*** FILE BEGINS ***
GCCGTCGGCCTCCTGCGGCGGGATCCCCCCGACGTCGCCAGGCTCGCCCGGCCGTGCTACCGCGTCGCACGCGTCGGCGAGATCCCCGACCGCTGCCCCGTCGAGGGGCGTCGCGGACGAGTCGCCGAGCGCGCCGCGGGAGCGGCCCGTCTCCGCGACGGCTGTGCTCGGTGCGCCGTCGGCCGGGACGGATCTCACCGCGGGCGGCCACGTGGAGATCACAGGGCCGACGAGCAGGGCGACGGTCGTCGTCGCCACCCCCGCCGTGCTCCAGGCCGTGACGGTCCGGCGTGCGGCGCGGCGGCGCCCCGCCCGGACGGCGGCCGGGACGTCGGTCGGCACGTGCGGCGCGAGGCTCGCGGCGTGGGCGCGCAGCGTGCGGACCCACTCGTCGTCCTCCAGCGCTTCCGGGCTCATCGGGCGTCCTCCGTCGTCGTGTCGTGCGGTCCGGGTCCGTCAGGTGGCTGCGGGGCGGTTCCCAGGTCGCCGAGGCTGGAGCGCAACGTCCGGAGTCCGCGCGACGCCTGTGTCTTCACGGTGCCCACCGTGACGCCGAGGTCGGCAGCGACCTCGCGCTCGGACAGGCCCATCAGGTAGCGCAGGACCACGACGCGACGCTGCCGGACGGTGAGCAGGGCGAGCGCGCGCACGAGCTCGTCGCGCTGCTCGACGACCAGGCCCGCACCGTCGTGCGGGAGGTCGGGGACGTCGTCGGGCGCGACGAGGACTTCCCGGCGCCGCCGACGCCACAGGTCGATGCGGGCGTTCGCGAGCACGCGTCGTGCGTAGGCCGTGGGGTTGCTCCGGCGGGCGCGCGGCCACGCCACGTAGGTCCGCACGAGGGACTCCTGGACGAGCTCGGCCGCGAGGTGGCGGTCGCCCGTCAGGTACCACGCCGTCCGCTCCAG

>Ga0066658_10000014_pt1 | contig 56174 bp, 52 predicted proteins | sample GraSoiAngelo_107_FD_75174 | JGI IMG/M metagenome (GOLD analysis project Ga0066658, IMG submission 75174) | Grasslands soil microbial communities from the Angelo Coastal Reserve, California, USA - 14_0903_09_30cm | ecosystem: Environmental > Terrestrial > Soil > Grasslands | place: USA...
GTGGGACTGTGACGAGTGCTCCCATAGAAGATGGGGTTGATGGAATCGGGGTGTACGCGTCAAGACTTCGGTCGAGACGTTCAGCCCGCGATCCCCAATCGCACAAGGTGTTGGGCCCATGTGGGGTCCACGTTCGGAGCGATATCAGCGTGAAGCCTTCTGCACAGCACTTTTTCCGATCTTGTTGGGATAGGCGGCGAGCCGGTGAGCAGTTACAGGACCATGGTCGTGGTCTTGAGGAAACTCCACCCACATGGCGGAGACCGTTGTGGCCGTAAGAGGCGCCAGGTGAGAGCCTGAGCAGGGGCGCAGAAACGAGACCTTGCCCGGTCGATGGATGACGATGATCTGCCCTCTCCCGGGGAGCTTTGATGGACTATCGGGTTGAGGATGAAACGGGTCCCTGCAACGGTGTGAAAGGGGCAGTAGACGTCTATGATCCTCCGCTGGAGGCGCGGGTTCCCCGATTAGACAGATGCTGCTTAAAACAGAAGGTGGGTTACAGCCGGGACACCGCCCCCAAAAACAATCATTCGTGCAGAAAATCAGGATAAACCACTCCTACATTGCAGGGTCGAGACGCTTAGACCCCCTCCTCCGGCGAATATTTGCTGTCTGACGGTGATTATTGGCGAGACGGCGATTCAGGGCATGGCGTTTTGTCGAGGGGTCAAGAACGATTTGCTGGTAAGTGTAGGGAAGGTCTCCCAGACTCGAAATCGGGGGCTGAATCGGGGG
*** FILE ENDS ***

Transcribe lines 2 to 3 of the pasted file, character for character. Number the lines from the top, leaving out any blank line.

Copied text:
>Ga0066658_10000014_pt1 | contig 56174 bp, 52 predicted proteins | sample GraSoiAngelo_107_FD_75174 | JGI IMG/M metagenome (GOLD analysis project Ga0066658, IMG submission 75174) | Grasslands soil microbial communities from the Angelo Coastal Reserve, California, USA - 14_0903_09_30cm | ecosystem: Environmental > Terrestrial > Soil > Grasslands | place: USA...
GTGGGACTGTGACGAGTGCTCCCATAGAAGATGGGGTTGATGGAATCGGGGTGTACGCGTCAAGACTTCGGTCGAGACGTTCAGCCCGCGATCCCCAATCGCACAAGGTGTTGGGCCCATGTGGGGTCCACGTTCGGAGCGATATCAGCGTGAAGCCTTCTGCACAGCACTTTTTCCGATCTTGTTGGGATAGGCGGCGAGCCGGTGAGCAGTTACAGGACCATGGTCGTGGTCTTGAGGAAACTCCACCCACATGGCGGAGACCGTTGTGGCCGTAAGAGGCGCCAGGTGAGAGCCTGAGCAGGGGCGCAGAAACGAGACCTTGCCCGGTCGATGGATGACGATGATCTGCCCTCTCCCGGGGAGCTTTGATGGACTATCGGGTTGAGGATGAAACGGGTCCCTGCAACGGTGTGAAAGGGGCAGTAGACGTCTATGATCCTCCGCTGGAGGCGCGGGTTCCCCGATTAGACAGATGCTGCTTAAAACAGAAGGTGGGTTACAGCCGGGACACCGCCCCCAAAAACAATCATTCGTGCAGAAAATCAGGATAAACCACTCCTACATTGCAGGGTCGAGACGCTTAGACCCCCTCCTCCGGCGAATATTTGCTGTCTGACGGTGATTATTGGCGAGACGGCGATTCAGGGCATGGCGTTTTGTCGAGGGGTCAAGAACGATTTGCTGGTAAGTGTAGGGAAGGTCTCCCAGACTCGAAATCGGGGGCTGAATCGGGGG